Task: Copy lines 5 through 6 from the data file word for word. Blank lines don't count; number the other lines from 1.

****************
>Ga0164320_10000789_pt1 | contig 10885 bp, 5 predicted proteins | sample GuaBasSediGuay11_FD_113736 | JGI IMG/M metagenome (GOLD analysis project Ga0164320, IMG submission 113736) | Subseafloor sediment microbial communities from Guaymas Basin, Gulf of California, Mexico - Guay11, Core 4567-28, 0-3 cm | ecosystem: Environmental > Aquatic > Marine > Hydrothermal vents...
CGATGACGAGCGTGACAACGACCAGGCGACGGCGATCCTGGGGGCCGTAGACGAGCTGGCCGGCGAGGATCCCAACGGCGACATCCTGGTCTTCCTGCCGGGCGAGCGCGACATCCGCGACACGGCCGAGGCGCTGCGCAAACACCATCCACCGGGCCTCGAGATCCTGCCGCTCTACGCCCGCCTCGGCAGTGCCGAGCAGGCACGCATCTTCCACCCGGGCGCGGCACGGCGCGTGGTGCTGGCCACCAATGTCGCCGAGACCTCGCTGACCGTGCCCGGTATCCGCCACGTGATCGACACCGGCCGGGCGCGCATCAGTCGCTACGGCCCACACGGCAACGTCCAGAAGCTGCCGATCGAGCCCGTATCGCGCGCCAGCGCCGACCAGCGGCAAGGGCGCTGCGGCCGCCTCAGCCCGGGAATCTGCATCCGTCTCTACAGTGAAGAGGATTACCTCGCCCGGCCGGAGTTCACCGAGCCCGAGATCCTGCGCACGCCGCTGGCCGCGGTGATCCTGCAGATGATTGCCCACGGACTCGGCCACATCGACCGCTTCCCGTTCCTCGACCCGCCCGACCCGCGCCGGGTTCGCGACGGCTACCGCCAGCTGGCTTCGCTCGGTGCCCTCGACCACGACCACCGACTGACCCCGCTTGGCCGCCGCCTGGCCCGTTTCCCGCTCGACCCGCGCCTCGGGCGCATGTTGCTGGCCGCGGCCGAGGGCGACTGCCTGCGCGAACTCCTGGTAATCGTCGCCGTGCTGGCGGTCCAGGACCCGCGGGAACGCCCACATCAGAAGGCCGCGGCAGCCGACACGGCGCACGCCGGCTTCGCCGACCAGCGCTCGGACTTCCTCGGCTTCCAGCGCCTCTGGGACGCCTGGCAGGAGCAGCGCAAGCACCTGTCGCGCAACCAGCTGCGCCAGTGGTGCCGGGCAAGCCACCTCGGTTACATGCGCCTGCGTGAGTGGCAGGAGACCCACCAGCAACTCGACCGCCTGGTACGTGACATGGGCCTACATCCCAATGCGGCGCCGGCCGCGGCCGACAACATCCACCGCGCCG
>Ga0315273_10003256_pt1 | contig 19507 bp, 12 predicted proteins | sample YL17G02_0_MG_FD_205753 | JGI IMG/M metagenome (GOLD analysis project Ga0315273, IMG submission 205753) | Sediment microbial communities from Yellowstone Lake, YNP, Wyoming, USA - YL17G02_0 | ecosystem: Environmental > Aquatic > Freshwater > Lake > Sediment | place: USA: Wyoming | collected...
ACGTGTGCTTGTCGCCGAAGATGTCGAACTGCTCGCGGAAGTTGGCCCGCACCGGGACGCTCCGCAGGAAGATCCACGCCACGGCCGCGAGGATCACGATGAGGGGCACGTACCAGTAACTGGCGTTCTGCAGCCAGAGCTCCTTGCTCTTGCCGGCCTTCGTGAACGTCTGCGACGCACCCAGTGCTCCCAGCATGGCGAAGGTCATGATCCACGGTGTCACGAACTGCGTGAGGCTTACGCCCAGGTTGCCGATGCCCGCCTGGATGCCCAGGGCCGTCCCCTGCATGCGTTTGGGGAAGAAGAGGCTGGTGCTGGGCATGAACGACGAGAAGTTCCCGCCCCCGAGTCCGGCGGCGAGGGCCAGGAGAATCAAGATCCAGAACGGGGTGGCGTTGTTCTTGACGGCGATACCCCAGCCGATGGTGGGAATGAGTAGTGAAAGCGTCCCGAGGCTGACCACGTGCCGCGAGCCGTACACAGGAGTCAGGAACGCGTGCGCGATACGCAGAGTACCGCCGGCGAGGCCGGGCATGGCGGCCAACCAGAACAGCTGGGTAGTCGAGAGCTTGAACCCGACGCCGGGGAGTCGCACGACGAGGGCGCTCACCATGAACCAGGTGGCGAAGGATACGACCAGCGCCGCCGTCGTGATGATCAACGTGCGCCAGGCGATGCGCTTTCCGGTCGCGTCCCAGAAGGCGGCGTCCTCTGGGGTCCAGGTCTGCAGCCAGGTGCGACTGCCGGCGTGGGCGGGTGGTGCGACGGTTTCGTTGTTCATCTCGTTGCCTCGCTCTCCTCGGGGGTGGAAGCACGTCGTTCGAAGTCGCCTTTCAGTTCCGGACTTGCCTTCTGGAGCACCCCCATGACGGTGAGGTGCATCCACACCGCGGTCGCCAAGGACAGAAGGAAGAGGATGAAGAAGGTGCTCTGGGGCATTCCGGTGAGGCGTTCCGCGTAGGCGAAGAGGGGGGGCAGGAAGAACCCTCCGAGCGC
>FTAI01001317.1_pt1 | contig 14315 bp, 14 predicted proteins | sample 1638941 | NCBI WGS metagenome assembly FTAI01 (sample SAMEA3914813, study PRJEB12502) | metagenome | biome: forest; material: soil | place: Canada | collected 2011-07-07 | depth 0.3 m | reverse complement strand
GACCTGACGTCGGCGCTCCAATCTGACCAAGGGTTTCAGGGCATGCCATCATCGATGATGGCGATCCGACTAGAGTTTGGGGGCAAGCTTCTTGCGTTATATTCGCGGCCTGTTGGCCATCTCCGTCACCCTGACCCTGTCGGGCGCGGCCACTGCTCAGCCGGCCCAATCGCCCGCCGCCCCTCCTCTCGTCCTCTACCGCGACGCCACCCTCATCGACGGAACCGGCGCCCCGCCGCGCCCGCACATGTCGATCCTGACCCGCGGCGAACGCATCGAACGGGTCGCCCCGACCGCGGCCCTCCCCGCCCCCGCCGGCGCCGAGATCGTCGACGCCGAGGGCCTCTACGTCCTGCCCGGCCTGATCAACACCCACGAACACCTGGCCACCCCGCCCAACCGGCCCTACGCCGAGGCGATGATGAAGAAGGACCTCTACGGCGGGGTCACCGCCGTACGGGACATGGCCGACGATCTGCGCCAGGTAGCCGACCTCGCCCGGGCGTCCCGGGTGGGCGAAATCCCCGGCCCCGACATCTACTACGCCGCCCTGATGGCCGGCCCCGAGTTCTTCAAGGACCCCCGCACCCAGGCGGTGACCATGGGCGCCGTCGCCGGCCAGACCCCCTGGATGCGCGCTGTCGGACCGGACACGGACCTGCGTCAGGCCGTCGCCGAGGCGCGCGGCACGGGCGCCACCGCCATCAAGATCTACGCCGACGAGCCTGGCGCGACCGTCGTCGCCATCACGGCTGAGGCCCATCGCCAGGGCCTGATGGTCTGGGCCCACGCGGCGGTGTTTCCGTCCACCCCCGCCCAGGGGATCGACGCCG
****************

>FTAI01001317.1_pt1 | contig 14315 bp, 14 predicted proteins | sample 1638941 | NCBI WGS metagenome assembly FTAI01 (sample SAMEA3914813, study PRJEB12502) | metagenome | biome: forest; material: soil | place: Canada | collected 2011-07-07 | depth 0.3 m | reverse complement strand
GACCTGACGTCGGCGCTCCAATCTGACCAAGGGTTTCAGGGCATGCCATCATCGATGATGGCGATCCGACTAGAGTTTGGGGGCAAGCTTCTTGCGTTATATTCGCGGCCTGTTGGCCATCTCCGTCACCCTGACCCTGTCGGGCGCGGCCACTGCTCAGCCGGCCCAATCGCCCGCCGCCCCTCCTCTCGTCCTCTACCGCGACGCCACCCTCATCGACGGAACCGGCGCCCCGCCGCGCCCGCACATGTCGATCCTGACCCGCGGCGAACGCATCGAACGGGTCGCCCCGACCGCGGCCCTCCCCGCCCCCGCCGGCGCCGAGATCGTCGACGCCGAGGGCCTCTACGTCCTGCCCGGCCTGATCAACACCCACGAACACCTGGCCACCCCGCCCAACCGGCCCTACGCCGAGGCGATGATGAAGAAGGACCTCTACGGCGGGGTCACCGCCGTACGGGACATGGCCGACGATCTGCGCCAGGTAGCCGACCTCGCCCGGGCGTCCCGGGTGGGCGAAATCCCCGGCCCCGACATCTACTACGCCGCCCTGATGGCCGGCCCCGAGTTCTTCAAGGACCCCCGCACCCAGGCGGTGACCATGGGCGCCGTCGCCGGCCAGACCCCCTGGATGCGCGCTGTCGGACCGGACACGGACCTGCGTCAGGCCGTCGCCGAGGCGCGCGGCACGGGCGCCACCGCCATCAAGATCTACGCCGACGAGCCTGGCGCGACCGTCGTCGCCATCACGGCTGAGGCCCATCGCCAGGGCCTGATGGTCTGGGCCCACGCGGCGGTGTTTCCGTCCACCCCCGCCCAGGGGATCGACGCCG